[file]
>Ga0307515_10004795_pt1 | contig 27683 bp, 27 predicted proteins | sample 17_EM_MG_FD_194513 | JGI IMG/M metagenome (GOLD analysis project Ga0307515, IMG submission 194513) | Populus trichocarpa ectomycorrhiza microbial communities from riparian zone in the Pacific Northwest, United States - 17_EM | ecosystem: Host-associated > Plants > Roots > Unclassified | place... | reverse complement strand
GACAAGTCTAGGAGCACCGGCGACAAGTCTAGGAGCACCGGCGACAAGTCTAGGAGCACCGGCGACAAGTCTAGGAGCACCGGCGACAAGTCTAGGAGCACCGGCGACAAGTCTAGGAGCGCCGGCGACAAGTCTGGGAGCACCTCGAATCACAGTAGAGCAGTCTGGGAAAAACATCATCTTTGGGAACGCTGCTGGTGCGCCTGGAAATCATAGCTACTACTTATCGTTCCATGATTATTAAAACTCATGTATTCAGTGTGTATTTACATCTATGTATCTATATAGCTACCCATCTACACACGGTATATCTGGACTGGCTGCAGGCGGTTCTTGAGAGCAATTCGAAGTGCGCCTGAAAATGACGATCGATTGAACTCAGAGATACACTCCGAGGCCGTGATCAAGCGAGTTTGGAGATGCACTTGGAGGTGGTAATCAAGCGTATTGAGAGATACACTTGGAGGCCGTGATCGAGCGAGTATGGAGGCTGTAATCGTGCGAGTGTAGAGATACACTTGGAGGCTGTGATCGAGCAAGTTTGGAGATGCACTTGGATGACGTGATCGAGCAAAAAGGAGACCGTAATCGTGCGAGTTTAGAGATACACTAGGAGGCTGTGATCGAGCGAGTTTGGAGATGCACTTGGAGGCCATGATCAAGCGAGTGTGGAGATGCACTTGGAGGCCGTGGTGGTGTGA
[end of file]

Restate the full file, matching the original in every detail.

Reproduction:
>Ga0307515_10004795_pt1 | contig 27683 bp, 27 predicted proteins | sample 17_EM_MG_FD_194513 | JGI IMG/M metagenome (GOLD analysis project Ga0307515, IMG submission 194513) | Populus trichocarpa ectomycorrhiza microbial communities from riparian zone in the Pacific Northwest, United States - 17_EM | ecosystem: Host-associated > Plants > Roots > Unclassified | place... | reverse complement strand
GACAAGTCTAGGAGCACCGGCGACAAGTCTAGGAGCACCGGCGACAAGTCTAGGAGCACCGGCGACAAGTCTAGGAGCACCGGCGACAAGTCTAGGAGCACCGGCGACAAGTCTAGGAGCGCCGGCGACAAGTCTGGGAGCACCTCGAATCACAGTAGAGCAGTCTGGGAAAAACATCATCTTTGGGAACGCTGCTGGTGCGCCTGGAAATCATAGCTACTACTTATCGTTCCATGATTATTAAAACTCATGTATTCAGTGTGTATTTACATCTATGTATCTATATAGCTACCCATCTACACACGGTATATCTGGACTGGCTGCAGGCGGTTCTTGAGAGCAATTCGAAGTGCGCCTGAAAATGACGATCGATTGAACTCAGAGATACACTCCGAGGCCGTGATCAAGCGAGTTTGGAGATGCACTTGGAGGTGGTAATCAAGCGTATTGAGAGATACACTTGGAGGCCGTGATCGAGCGAGTATGGAGGCTGTAATCGTGCGAGTGTAGAGATACACTTGGAGGCTGTGATCGAGCAAGTTTGGAGATGCACTTGGATGACGTGATCGAGCAAAAAGGAGACCGTAATCGTGCGAGTTTAGAGATACACTAGGAGGCTGTGATCGAGCGAGTTTGGAGATGCACTTGGAGGCCATGATCAAGCGAGTGTGGAGATGCACTTGGAGGCCGTGGTGGTGTGA